Case Law Details

Case Name : Manak Kala Vs Union of India & Anr. (Delhi High Court)
Appeal Number : CRL.A. 529/2016
Date of Judgement/Order : 19/02/2020
Related Assessment Year :
Courts : All High Courts (5589) Delhi High Court (1525)

Manak Kala Vs Union of India & Anr. (Delhi High Court)

Conclusion: Assessee could not be held guilty for violation of provisions of Section 9(1)(b) of FERA, on the sole basis of the statement of Sh. Ashish Jain, which was retracted later on as none of the orders of the authorities, namely, the Adjudicating Authority, the Appellate Authority or the Tribunal refer to any cogent material to substantiate the allegation of the commission of an offence under Section 9(1)(b) of FERA.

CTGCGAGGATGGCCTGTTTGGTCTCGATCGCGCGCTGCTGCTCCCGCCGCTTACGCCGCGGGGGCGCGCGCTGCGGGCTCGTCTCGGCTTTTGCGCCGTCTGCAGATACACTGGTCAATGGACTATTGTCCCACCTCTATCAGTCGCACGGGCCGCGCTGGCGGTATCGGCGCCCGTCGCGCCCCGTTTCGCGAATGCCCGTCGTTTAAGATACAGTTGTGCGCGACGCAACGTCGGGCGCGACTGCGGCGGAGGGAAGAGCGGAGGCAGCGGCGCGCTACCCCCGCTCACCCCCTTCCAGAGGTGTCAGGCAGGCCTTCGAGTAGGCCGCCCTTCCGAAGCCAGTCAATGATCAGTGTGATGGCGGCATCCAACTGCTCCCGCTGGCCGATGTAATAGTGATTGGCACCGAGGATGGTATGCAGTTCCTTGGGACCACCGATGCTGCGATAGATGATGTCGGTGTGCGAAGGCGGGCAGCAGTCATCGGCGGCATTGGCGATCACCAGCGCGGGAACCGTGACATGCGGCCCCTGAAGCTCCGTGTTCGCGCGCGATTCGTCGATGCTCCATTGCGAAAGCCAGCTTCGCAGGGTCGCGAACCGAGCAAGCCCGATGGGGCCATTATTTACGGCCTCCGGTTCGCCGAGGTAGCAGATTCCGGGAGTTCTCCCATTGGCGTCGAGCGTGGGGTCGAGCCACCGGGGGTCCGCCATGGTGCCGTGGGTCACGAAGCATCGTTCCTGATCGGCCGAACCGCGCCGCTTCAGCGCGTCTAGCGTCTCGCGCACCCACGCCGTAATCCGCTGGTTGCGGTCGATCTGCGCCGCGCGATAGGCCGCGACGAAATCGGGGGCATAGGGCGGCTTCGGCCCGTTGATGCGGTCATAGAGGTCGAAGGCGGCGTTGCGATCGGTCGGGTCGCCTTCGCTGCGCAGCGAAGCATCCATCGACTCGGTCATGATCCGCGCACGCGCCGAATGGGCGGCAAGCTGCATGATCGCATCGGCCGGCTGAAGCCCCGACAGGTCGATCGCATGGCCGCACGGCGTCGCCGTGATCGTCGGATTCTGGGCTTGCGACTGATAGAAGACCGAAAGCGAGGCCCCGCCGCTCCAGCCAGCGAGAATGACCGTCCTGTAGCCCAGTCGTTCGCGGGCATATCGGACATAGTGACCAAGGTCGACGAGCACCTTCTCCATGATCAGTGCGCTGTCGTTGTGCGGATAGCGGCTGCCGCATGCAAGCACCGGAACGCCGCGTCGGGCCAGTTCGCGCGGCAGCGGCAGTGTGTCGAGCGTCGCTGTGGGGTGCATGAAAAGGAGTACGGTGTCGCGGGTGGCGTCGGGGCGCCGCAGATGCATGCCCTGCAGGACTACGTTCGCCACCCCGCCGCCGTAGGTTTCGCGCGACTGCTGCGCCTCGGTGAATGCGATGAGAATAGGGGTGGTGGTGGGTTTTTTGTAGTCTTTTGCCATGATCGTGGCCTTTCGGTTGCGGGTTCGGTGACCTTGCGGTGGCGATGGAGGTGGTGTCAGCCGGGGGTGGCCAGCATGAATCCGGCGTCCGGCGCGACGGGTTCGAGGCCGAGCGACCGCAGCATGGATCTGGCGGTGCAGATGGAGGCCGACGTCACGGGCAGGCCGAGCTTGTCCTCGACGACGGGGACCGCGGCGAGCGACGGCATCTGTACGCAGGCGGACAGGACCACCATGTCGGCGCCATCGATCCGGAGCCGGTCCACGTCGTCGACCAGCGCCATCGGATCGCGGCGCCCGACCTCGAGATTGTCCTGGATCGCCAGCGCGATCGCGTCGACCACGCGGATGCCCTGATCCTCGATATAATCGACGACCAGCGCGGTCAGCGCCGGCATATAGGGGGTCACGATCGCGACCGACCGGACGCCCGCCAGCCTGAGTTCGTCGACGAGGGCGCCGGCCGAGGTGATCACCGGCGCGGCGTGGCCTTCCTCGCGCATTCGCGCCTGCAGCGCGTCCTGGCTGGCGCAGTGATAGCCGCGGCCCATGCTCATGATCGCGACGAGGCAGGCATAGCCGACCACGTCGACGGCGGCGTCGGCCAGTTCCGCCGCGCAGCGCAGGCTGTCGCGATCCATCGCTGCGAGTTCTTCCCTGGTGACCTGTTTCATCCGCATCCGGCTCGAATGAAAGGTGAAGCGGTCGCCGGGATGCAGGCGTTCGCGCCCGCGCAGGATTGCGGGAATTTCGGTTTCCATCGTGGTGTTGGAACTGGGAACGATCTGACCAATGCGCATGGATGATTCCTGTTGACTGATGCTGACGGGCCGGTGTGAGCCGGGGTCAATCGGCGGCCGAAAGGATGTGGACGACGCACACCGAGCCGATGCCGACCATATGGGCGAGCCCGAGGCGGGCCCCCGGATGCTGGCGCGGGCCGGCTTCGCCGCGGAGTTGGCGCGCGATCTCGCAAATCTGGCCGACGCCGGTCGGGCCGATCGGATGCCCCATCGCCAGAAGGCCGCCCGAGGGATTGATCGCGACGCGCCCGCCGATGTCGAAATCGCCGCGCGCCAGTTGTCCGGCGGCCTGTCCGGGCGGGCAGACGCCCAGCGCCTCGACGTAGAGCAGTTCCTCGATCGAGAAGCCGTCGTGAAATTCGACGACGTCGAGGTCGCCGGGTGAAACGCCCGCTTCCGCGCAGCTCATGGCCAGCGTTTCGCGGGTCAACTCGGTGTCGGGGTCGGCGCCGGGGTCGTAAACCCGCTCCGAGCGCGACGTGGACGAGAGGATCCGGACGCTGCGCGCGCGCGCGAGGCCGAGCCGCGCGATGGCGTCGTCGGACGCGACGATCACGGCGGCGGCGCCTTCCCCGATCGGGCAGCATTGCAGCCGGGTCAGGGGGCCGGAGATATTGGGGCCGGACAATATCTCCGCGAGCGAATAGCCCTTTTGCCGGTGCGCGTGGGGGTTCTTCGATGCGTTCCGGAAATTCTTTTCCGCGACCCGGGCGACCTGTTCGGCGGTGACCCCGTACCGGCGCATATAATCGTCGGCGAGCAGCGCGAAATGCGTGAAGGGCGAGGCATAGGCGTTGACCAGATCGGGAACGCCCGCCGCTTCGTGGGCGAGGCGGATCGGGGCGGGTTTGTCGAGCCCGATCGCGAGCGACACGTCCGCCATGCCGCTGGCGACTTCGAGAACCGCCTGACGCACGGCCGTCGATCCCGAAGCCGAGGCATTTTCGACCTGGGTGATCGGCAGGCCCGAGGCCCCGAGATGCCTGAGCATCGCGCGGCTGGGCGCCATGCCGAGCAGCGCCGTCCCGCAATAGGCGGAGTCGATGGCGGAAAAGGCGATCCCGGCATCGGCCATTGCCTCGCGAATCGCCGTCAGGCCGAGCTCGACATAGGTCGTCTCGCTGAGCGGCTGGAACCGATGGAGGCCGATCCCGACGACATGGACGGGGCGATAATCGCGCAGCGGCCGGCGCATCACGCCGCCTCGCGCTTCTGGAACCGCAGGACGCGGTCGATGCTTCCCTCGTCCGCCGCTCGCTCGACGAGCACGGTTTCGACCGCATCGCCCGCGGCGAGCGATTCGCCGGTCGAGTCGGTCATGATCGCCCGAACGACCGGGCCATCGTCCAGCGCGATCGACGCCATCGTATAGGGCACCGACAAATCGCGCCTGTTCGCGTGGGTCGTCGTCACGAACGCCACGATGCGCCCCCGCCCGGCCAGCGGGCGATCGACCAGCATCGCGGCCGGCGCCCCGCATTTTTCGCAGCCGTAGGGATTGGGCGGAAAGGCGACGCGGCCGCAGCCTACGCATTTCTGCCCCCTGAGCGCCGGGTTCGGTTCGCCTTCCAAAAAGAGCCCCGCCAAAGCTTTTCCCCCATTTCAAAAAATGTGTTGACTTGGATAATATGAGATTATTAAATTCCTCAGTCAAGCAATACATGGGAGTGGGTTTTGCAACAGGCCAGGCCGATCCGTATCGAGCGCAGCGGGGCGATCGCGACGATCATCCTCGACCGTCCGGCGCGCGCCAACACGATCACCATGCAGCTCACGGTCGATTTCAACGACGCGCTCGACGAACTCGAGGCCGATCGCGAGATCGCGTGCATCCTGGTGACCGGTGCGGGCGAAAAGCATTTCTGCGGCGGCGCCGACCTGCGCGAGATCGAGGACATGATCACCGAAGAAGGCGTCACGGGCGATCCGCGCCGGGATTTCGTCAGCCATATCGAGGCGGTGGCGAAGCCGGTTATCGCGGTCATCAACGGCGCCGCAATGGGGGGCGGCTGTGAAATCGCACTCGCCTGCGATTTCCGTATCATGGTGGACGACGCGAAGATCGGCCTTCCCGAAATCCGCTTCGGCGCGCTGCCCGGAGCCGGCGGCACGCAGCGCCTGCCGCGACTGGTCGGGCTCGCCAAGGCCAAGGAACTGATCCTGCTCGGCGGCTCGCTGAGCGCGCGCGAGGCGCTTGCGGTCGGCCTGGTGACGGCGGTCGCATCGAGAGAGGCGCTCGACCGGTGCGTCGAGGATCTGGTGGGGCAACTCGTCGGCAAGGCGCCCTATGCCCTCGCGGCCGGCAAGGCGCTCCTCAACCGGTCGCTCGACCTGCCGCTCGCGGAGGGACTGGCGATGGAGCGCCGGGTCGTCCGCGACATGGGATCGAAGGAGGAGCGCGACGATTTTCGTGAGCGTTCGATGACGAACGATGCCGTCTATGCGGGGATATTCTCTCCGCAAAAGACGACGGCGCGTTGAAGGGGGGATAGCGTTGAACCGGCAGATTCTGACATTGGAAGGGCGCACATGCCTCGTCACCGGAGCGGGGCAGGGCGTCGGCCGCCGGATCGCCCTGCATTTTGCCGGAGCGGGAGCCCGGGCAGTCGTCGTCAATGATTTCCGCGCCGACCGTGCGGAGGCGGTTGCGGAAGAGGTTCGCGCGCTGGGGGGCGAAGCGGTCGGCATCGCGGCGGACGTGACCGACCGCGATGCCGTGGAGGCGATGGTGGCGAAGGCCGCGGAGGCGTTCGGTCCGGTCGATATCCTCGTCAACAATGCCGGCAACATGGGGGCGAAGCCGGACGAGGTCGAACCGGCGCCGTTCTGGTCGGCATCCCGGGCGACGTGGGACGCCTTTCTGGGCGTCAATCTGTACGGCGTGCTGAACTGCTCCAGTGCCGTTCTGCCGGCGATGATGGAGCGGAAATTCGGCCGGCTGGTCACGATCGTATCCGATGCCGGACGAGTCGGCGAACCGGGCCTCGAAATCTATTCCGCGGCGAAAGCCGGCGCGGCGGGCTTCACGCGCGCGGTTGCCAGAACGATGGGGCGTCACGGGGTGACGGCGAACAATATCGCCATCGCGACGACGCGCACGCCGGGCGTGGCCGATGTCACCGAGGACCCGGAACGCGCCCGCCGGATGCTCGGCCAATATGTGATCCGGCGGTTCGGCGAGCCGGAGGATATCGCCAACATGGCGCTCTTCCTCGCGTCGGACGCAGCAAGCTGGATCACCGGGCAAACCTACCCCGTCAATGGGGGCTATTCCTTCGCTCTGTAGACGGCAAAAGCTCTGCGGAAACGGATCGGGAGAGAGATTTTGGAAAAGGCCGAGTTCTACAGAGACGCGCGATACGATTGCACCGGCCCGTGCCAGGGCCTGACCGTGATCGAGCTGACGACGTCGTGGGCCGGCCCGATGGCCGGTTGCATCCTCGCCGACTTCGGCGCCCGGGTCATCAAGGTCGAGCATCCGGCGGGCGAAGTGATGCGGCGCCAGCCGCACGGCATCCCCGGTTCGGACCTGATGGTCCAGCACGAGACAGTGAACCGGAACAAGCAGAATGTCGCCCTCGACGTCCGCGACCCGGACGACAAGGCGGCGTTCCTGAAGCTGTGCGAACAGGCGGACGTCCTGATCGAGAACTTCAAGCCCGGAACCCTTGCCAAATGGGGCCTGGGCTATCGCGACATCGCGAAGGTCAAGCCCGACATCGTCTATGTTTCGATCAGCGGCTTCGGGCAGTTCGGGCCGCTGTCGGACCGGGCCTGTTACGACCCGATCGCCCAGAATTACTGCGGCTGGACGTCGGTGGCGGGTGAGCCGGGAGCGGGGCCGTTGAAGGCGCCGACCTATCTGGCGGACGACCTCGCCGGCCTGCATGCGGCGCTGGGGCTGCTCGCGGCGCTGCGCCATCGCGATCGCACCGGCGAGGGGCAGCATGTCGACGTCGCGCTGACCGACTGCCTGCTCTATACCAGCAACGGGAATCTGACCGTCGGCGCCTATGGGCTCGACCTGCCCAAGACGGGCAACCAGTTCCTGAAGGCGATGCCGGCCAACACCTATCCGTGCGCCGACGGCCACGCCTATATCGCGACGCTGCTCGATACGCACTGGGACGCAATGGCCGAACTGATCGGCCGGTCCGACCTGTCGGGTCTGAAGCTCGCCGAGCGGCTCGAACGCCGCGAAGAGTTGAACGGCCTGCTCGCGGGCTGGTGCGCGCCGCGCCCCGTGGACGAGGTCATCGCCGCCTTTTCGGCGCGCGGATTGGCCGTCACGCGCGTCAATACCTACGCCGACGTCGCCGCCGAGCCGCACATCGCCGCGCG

Held:  Search was conducted at the residence of one Sh. Satish Kumar Sharma @ Pappu. An aggregate amount of ₹8,25,000/- and various documents were seized. It was alleged that the said documents disclosed distribution of certain Hawala payments. According to the Enforcement Directorate, the said documents disclosed that certain payments had been made to one Ashish. Inquiries revealed that the telephone connection corresponding to the said telephone number (528214) was installed in the office of M/s Anukampa Tours and Travels (P) Ltd. and one Sh. Ashish Jain was employed with the said concern. The business premises of M/s Anukampa Tours and Travels was searched and Indian currency amounting to ₹7,95,000/-and various documents were found in the said premises. It was alleged that on that date, Sh. Ashish Jain made a statement that he was employed with M/s Anukampa Tours and Travels for the last one and a half years and was an employee of Sh. Manak Kala (the appellant herein). He stated that Sh. Manak Kala had a travel agency in Jaipur under the same name and that he had instructed him to receive payments, which came from Dubai and distribute them under the instructions of some persons resident in Dubai.  On the next day of the search, he retracted his statement. Though no incriminating documents were found, a show-cause notice was issued initiating proceedings under section 51 of the Foreign Exchange Regulations Act(FERA) violation and an amount of Rs 7,95,000/- was confiscated. The Appellant had stated before the Adjudicating Authority that Ashish Jain had retracted his statement as the same had been recorded forcibly and under coercion but it was not entertained and Penalty of Rs.75,00,000 was imposed and further ordered confiscation of the sum of ₹7,95,000/- being the amount seized under Section 63 of FERA. On further appeals. It was held that neither the Adjudicating Authority (Deputy  Director, Enforcement Directorate) nor the appellate authority (Special Director, Appeals) had applied their minds on the question whether the statement made by Ashish Jain was voluntary in view of its retraction on the very next day. In fact, the Tribunal had proceeded on the basis that it was accepted by the Appellate Authority (Special Director, Appeals) that the statement of Ashish Jain had no evidentiary value. The statement of Sh. Ashish Jain  could not be relied upon as, first of all, it was retracted on the very next day. And, secondly, the statement was very vague and bereft of any particulars, inasmuch as, it did not name or describe any person from whom funds had been received and whom the said funds had been distributed to. As noticed, neither the adjudicating authority nor any of the appellate authorities, including the Tribunal, had applied their minds as to whether the said statement was voluntary or not. Thus, the question whether the appellant could be held guilty for violation of provisions of Section 9(1)(b) of FERA, on the sole basis of the statement of Sh. Ashish Jain, must be answered in the negative. None of the orders of the authorities, namely, the Adjudicating Authority, the Appellate Authority or the Tribunal refer to any cogent material to substantiate the allegation of the commission of an offence under Section 9(1)(b) of FERA. Thus, the confiscation of the amount of ₹7,95,000/- from the office of the appellant was unsustainable. The amount seized from the premises of the appellant were liable to be returned to the appellant with repayment of interest at the rate of 6% per annum from the date of seizure till the date of payment.